Building Software Resiliency to the Cloud – SaaS Transition | NCC group

More than ever, companies are working in digital cloud computing1 World. Sourcing and procurement professionals have built software resiliency—including SaaS escrow and verification—into their risk mitigation and business continuity plans. As your organization embraces digital transformation, your sourcing and sourcing professionals can help simplify migration to the cloud if they use a resilient methodology from the start.

You must use diligent security measures to protect business-critical applications and data, while also complying with applicable industry regulations. Our research shows that when you convert your business models to cloud computing, you need to further strengthen the resilience of your processes. The following deepens and clarifies this perspective.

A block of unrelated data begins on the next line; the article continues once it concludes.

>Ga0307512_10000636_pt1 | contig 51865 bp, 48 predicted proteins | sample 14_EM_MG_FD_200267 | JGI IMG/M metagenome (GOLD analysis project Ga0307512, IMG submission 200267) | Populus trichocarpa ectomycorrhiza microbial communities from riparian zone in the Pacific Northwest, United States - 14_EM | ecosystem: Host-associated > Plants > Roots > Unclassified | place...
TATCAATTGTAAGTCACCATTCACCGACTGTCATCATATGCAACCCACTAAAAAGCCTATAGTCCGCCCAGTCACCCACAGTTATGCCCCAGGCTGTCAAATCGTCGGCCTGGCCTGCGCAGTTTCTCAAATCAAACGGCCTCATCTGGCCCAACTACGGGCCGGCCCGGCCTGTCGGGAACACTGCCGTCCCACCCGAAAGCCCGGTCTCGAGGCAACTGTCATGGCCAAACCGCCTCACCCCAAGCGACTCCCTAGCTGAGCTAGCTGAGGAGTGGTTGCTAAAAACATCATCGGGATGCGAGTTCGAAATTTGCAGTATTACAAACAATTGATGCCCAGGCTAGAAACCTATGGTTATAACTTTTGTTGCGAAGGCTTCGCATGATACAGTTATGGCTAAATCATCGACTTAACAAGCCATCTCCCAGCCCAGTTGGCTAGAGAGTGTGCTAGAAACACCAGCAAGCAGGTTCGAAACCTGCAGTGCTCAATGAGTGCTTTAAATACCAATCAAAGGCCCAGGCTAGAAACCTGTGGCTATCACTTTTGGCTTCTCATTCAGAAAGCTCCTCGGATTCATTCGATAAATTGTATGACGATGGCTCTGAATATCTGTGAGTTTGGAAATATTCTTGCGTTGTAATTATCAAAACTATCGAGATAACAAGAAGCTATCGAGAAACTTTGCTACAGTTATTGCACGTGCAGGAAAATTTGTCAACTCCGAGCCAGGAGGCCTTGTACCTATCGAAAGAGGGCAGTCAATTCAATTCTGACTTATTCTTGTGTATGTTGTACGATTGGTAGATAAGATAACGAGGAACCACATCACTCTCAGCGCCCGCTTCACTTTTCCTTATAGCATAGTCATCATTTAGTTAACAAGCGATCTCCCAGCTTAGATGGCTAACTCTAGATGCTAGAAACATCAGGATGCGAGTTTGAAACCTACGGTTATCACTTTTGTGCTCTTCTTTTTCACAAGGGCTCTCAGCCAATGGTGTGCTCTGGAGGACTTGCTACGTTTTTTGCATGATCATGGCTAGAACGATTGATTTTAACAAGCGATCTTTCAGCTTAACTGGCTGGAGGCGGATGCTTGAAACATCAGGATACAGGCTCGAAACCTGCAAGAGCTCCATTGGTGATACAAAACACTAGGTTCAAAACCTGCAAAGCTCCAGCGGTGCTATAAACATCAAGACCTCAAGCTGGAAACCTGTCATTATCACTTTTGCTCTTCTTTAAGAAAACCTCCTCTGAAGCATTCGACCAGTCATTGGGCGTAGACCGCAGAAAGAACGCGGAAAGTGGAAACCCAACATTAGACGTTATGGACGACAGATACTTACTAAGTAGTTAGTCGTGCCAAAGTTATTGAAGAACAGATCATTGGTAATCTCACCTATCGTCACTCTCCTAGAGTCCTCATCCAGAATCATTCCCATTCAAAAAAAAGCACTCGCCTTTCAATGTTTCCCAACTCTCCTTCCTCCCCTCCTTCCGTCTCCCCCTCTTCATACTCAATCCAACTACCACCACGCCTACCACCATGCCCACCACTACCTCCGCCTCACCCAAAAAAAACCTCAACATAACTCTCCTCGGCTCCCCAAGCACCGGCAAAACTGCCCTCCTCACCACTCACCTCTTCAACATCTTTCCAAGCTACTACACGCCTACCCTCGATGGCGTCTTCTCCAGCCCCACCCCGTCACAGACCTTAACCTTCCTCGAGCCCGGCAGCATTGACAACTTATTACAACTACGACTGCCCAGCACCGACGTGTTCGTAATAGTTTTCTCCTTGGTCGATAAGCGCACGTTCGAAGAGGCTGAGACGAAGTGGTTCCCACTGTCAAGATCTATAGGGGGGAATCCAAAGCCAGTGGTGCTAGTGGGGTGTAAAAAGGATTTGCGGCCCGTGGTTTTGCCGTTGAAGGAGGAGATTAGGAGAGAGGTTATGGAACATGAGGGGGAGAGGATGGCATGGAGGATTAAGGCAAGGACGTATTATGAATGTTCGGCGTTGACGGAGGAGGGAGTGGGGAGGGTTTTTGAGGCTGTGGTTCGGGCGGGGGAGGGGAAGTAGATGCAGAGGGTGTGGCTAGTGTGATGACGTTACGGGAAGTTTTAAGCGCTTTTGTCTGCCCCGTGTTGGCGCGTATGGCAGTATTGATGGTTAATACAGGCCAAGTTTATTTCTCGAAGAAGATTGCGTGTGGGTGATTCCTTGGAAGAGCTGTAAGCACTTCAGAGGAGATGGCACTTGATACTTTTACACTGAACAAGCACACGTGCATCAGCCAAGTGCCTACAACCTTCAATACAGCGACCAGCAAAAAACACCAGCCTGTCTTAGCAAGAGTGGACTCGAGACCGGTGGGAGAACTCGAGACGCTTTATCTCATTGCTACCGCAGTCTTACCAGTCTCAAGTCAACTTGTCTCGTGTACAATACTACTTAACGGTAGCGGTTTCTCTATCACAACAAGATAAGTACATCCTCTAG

Transition to SaaS for business-critical applications

If we look at large enterprise customers, we see that about half have already transitioned to software-as-a-service (SaaS) or are in the process of moving their mission-critical applications to the cloud, while the other half are exploring SaaS options and exiting still rely on on-premises computing equipment to host their applications and data.

Industry statistics confirm this. According to Flexera’s 2022 State of the Cloud report2 Enterprises run 49 percent of workloads and store 46 percent of data in a public cloud. They also plan to increase that by 6 percent and 7 percent, respectively, over the next 12 months.

gardeners cloudshift research3 — which focuses on spending — says nearly two-thirds (65.9%) of application software spending will go to cloud technologies in 2025 — up from 57.7% in 2022.